If Dave is right then I think that’s even more reason to start with Pineda in the rotation. If he does struggle in the majors that will give the M’s a better idea of what he needs to work on and then they can send him down.

    This doesn’t make sense to me. If the M’s already know what he struggles with – repeating his delivery, consistency for his slider, and any kind of a weapon against lefties – why start him with the MLB club and then send him down after he struggles?

    I don’t want this to turn into a situation where a young pitcher comes up too soon because he’s a slightly better option in the short term to the detriment of his long term development. Start Pauley for a few weeks (he did fine in 2010 and I’d personally like to see if he can repeat it) and then bring up Pineda if/when he’s ready to get out MLB lefties.

    Just a reminder (from…
    The Angels are expected to start 1 lefty and 3 switch hitters with two switch hitters on the bench.
    The Rangers are expected to start 3 lefties with a switch hitter and lefty on the bench.
    The A’s are expected to start 3 lefties and 2 switch hitters with a switch hitter and leftie on the bench.

    That means our division rivals can stack their line-ups with 5, 6, or 7 players hitting from the left hand side against Pineda. Until he can do something against lefties, he needs to stay in AAA.

  11. thurston24 on March 17th, 2011 10:32 am

    It would be nice to see him develop a curve ball as well. I hope the minor league staff can teach a decent change.

  12. smb on March 17th, 2011 12:02 pm

    Is this not also an opportunity to show the rest of baseball that the M’s are ready to shed their ill-gotten reputation for rushin’ n ruinin’ live young arms?

  13. Alec on March 17th, 2011 12:09 pm

    I just watched Pineda for the first time (spring training is probably the only time I like Tivo’d sports). Dave, the way you summed Pineda up to me on Twitter yesterday was pretty accurate. The only time I saw the slider be all that effective was against Yuni, and getting a swinging strike against him is easy enough that I think even Fister could do it. His change up was basically non-existent. I was on Matthew and Jeff’s side on LL about sending him down, even though I sure as hell would rather watch him pitch than Pauley or French. Now I am even more on their side.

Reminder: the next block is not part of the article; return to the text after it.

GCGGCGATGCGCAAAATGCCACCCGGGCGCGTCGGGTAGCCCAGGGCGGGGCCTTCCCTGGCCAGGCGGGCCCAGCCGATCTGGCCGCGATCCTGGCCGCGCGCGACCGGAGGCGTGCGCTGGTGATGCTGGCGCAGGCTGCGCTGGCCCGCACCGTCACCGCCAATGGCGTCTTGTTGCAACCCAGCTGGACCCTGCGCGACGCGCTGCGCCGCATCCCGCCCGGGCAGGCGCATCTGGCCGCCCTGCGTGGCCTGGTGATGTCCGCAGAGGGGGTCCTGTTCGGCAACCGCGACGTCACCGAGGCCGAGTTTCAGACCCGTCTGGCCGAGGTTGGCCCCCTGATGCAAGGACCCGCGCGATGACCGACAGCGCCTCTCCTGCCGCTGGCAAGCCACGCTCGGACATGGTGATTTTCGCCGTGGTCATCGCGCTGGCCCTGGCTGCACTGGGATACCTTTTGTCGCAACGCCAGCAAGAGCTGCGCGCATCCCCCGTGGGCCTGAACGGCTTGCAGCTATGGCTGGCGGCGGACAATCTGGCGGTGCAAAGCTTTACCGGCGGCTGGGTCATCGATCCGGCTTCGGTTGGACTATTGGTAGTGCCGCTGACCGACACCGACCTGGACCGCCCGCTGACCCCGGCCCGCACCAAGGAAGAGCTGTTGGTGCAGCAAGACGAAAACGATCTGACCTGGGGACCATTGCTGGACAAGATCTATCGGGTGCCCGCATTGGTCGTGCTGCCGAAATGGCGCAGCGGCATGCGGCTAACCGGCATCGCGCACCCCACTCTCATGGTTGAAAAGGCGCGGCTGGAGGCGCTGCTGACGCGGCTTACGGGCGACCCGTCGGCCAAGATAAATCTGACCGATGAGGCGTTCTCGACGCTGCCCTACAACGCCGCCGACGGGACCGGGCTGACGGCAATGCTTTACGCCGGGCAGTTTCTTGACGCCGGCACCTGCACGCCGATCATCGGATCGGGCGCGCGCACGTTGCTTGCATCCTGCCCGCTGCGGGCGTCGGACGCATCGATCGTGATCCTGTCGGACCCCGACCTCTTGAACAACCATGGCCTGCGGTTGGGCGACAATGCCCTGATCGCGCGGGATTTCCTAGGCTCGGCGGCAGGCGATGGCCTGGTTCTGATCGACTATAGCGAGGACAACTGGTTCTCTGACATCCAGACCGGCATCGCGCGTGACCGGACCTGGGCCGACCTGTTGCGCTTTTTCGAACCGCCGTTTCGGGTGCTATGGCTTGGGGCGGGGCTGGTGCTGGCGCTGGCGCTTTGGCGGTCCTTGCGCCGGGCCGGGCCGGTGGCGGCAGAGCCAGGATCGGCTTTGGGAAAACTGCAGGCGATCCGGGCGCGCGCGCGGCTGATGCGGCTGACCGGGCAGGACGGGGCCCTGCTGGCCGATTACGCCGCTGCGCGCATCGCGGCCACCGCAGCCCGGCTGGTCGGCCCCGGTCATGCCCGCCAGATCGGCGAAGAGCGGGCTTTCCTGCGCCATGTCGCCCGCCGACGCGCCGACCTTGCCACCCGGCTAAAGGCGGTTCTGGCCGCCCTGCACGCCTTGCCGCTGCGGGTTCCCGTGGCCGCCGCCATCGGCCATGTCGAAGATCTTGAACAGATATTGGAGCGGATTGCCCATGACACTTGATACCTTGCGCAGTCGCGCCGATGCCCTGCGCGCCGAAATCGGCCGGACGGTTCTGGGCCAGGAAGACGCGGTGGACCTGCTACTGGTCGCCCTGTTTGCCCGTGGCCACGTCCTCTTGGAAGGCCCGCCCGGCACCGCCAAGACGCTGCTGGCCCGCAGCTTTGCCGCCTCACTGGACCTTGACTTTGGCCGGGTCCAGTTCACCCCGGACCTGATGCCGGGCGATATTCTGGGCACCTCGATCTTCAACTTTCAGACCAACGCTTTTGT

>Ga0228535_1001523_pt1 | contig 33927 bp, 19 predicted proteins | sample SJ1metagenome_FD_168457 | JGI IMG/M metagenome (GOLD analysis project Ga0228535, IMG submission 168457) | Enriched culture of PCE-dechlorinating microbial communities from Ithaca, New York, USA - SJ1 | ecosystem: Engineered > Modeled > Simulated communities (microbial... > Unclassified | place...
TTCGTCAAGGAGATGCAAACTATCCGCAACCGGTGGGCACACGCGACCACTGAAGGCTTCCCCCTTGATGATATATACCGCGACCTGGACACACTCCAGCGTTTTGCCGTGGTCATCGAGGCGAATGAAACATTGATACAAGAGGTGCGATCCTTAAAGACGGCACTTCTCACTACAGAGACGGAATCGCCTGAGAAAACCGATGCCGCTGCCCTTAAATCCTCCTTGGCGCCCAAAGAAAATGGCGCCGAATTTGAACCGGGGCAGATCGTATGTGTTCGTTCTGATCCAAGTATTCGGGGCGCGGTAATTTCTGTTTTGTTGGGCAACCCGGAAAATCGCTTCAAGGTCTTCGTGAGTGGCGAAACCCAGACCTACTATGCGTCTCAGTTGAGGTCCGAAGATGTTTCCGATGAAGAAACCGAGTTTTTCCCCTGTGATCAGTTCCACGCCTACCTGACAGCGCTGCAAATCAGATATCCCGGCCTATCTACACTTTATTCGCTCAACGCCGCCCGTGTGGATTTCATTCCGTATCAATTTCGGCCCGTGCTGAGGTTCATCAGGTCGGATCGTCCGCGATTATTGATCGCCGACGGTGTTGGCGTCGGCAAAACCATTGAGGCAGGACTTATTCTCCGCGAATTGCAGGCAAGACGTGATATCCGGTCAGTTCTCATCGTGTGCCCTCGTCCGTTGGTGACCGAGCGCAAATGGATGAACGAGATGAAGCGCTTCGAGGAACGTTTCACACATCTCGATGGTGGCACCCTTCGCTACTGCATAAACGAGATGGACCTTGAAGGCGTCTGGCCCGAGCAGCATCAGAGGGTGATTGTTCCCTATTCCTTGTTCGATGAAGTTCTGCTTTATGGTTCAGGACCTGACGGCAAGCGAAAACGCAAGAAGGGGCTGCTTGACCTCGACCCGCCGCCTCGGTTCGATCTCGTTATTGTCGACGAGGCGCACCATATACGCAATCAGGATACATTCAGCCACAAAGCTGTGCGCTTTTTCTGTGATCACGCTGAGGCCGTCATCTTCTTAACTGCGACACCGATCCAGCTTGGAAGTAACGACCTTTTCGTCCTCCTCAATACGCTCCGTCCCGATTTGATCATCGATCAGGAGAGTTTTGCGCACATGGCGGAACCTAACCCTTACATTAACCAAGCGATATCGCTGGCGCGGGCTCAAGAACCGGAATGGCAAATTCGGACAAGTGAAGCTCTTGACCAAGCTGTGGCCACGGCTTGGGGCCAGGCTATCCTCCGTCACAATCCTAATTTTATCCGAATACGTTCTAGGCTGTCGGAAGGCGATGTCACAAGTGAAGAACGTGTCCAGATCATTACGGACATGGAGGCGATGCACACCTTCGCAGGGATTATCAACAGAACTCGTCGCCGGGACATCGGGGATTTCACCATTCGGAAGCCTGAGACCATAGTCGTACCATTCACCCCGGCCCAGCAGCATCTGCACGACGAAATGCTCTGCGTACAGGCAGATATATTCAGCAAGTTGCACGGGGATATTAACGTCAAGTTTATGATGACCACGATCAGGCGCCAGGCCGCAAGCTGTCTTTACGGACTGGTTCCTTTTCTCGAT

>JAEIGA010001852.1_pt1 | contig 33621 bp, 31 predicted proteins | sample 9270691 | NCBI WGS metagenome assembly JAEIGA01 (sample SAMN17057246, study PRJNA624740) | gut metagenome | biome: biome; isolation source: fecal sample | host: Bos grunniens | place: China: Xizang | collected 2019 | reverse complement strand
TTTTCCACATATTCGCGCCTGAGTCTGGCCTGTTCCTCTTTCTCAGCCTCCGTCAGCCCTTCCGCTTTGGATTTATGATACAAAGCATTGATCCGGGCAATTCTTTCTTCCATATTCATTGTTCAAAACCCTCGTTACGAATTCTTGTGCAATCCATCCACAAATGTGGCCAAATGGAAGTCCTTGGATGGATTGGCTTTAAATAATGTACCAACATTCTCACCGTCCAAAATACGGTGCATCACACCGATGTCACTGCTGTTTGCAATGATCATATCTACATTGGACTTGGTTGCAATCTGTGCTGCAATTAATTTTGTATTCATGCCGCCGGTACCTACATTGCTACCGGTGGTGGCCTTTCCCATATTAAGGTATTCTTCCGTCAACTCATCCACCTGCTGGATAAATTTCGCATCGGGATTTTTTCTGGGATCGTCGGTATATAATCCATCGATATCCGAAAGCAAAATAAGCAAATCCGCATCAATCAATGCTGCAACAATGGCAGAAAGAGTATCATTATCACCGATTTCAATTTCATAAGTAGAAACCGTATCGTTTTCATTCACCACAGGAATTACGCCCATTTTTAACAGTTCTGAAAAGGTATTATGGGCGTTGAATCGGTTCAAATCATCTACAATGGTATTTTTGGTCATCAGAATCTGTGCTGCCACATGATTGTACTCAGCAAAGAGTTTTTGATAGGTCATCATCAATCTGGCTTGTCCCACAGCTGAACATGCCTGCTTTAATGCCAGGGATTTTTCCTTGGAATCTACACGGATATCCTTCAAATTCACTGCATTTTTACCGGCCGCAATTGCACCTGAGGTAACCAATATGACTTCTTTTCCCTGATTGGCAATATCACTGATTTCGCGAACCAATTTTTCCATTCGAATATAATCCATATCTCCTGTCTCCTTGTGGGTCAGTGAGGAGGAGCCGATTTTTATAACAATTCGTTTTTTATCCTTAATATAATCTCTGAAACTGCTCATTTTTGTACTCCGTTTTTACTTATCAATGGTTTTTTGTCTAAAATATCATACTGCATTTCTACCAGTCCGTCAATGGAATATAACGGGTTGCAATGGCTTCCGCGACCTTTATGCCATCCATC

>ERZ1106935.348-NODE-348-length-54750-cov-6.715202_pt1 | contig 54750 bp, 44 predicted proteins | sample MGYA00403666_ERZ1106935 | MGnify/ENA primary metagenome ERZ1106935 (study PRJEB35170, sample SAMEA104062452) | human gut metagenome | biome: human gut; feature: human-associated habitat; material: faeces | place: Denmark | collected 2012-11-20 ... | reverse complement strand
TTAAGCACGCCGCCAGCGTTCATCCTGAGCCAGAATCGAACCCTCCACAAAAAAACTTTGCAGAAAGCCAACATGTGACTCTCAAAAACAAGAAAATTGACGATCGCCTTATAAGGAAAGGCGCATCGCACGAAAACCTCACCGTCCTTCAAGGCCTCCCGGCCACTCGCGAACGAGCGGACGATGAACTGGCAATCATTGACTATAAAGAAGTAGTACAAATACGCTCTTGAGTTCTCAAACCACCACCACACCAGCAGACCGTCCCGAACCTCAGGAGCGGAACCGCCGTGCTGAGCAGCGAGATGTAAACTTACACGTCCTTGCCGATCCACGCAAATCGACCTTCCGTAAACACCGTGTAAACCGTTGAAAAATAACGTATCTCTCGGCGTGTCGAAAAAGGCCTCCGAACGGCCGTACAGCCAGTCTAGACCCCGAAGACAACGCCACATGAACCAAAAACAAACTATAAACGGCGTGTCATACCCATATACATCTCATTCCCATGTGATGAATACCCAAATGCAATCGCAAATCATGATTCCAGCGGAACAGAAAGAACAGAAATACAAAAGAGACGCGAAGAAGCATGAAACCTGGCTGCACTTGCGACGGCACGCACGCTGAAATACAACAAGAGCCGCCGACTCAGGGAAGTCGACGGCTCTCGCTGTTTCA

14. dchappelle on March 17th, 2011 2:29 pm

    I wouldn’t hold my breath on Pineda’s changeup developing. There are a multitude of pitchers that could’ve been great if they had one but never learned it. Still, definitely feels like starting him in Seattle would be the wrong decision.

    Shouldn’t he also consider joining the crowd and learning a cutter? It seems a far higher percentage of pitchers have had success with it and it is very effective against opposite handed batters as well.

  15. msfanmike on March 17th, 2011 3:21 pm

    Dave, I agree with you. Pineda doesn’t get the ball down consistently enough (in and out of the zone) to be effective at the Major League level with only a fastball. He will get there eventually, but he just isn’t there yet. He needs more polishing. There is no need to rush him.

    When he does come up, he would be best served by being a 2 inning reliever … learning, developing and then someday dominating as a member of the starting rotation.

    It doesn’t even look like he has really grown into his body yet. Either that, or 1/2 of it grew and the other 1/2 has yet to catch up. He is a wide load and it is tough for wide load guys to repeat that delivery without tipping over occasionally adn fighting their delivery in the process.

    He needs that secondary and third-dairy quality pitch to be a starter. He does not yet have them. He is legitimately 1/2 a season away (maybe more) from being able to join the rotation full time (IMO)

  16. lamlor on March 17th, 2011 4:49 pm

    I was at the game as well and this was my first chance to see him pitch live and I came away thinking that is thrower at the moment more than he is a pitcher. That is to be expected with a pitcher of his age and that is not a knock on him. We can’t have every young pitcher be the next Felix this early in life. I think he will be a good one later in the year or next year, but I would send him down and have him perfect a much needed 2nd and 3rd pitch that he can get outs with. Don’t let him go down and just blow people away. That will not do a thing for his progression.

  17. Chris_From_Bothell on March 17th, 2011 9:45 pm

    Seems odd to draw this conclusion based on a handful of spring training starts, given the frequent and correct chants about how little spring training stats mean.

    I’ll put more stock in the opinions of the professional scouts who are raving about him.

  18. Dave on March 17th, 2011 9:48 pm

    Yes, this post obviously leaned very heavily on statistical analysis of his spring training results.

  19. gwangung on March 18th, 2011 8:17 am

    I’ll put more stock in the opinions of the professional scouts who are raving about him.

    I’m not sure you’re getting WHY they rave about him or WHY Dave has concerns.

    One is more general, one is more specific.